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If you have high cholesterol, your doctor may recommend treatment with Crestor or Lipitor. Both drugs treat high cholesterol in adults and some children.
In addition, Crestor and Lipitor are used to help prevent serious cardiovascular (heart or blood vessel) problems in certain adults.
Crestor and Lipitor are very similar drugs. They both come as tablets that you swallow. But these drugs do have some differences in how they’re used. To learn more, see the “What are Lipitor and Crestor used for?” section below.
Keep reading to learn more about the differences between Lipitor and Crestor.
You may experience mild or serious side effects from either Lipitor or Crestor. These drugs can cause many similar side effects but also a few different ones.
Note: For more information about the possible side effects of Lipitor, see this article.
Mild side effects
Lipitor and Crestor may cause mild side effects in some people. The chart below lists examples of mild side effects that have been reported in separate studies of these drugs.
|Feeling weak or unwell
|Urinary tract infection (UTI)
|Stuffy or runny nose
|High level of liver enzymes*
|Increased blood sugar
|Pain in your arms, hands, feet, or legs
|Ringing in your ears
* This side effect usually doesn’t cause symptoms, but your doctor may note it on a lab test. In rare cases, high liver enzyme levels can be a sign of liver problems, such as liver damage.
Serious side effects
In addition to the mild side effects described above, serious side effects may occur in people using Lipitor or Crestor. See the chart below for a list of side effects that have been reported with these drugs.
|Immune-mediated necrotizing myositis
To learn more about serious side effects these drugs may cause and your specific risk for them, talk with your doctor or pharmacist.
Get answers to some frequently asked questions about Lipitor and Crestor.
How will my doctor determine whether Lipitor or Crestor is better for me?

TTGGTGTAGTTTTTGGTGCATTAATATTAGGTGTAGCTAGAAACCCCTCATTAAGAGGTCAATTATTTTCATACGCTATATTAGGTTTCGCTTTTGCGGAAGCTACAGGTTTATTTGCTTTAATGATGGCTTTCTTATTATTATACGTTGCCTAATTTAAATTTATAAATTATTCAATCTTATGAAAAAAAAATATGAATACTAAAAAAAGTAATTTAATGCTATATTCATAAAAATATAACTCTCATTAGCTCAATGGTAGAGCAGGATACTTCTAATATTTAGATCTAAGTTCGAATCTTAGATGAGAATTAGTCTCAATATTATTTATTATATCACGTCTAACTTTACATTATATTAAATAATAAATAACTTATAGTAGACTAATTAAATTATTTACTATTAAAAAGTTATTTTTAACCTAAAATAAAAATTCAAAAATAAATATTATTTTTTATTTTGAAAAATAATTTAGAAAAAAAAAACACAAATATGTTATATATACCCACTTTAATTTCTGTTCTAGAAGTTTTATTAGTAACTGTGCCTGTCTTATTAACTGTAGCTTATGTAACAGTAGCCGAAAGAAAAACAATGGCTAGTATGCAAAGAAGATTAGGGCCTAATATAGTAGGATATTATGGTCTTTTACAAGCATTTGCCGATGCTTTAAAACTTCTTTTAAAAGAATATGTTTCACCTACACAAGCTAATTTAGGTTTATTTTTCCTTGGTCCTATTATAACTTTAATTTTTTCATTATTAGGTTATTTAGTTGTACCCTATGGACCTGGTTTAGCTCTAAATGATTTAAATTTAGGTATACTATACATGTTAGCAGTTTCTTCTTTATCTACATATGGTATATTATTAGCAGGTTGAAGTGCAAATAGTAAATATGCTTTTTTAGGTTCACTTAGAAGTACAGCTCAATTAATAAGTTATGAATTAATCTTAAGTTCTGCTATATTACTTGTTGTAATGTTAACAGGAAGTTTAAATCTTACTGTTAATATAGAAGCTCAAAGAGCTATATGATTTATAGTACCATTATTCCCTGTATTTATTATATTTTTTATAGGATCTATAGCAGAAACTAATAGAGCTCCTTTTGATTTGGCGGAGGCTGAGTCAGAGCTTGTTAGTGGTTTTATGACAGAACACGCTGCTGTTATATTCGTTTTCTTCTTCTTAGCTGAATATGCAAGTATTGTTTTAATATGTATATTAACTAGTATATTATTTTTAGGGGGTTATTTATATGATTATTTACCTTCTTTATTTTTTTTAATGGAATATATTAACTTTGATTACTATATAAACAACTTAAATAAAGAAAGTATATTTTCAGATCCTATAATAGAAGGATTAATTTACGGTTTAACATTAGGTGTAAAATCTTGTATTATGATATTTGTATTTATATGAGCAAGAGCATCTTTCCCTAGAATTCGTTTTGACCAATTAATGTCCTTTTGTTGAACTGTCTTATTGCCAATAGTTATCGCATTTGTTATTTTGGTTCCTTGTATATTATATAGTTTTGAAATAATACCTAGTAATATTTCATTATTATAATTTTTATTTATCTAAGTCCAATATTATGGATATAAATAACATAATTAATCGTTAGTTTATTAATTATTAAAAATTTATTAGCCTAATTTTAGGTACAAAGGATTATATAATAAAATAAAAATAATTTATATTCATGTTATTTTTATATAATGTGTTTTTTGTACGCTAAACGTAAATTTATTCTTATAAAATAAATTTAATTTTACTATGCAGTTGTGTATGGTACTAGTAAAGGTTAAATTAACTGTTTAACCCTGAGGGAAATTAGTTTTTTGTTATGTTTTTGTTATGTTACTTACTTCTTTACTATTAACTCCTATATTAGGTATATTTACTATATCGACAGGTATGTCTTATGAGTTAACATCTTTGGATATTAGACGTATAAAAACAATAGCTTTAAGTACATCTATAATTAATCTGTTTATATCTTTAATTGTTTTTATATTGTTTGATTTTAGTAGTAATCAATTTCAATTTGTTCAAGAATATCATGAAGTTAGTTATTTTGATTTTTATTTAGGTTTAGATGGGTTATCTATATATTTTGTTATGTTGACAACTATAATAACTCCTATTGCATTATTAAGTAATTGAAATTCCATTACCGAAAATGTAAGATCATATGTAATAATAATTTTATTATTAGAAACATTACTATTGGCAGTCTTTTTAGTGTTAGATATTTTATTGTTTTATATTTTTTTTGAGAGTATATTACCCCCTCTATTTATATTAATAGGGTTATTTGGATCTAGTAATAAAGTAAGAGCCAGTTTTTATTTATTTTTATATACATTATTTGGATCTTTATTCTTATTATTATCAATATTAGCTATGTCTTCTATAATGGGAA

Whether Crestor or Lipitor is better for you depends on several factors that your doctor will consider. These factors include:
- the condition that Lipitor or Crestor is used to treat
- your cholesterol levels or risk of heart and blood vessel problems before beginning treatment
- side effects you may experience from either medication
Studies have found both Crestor and Lipitor to be effective for treating certain types of high cholesterol or reducing certain heart-related risks. To learn more, see the “How effective are Lipitor and Crestor?” section below.
If you have other questions about whether Crestor or Lipitor may be right for you, talk with your doctor or pharmacist.
Do Lipitor and Crestor cause hair loss?
A few people have reported hair loss during Lipitor treatment. But it isn’t known for sure whether the drug was the cause.
If you experience hair loss that concerns you while taking either Lipitor or Crestor, talk with your doctor.
You may be wondering whether it’s possible to convert from Crestor or Lipitor if you’re prescribed either drug.
The short answer: Yes.
If you want to switch from one of these drugs to the other, your doctor or pharmacist can determine the dosage conversion.
But keep in mind that your body may respond differently to the new drug, even though the two drugs are very similar.
Reminder: You should not switch drugs or stop your current treatment unless your doctor recommends it. If you’re prescribed Crestor or Lipitor and are interested in switching to a different medication, talk with your doctor or pharmacist.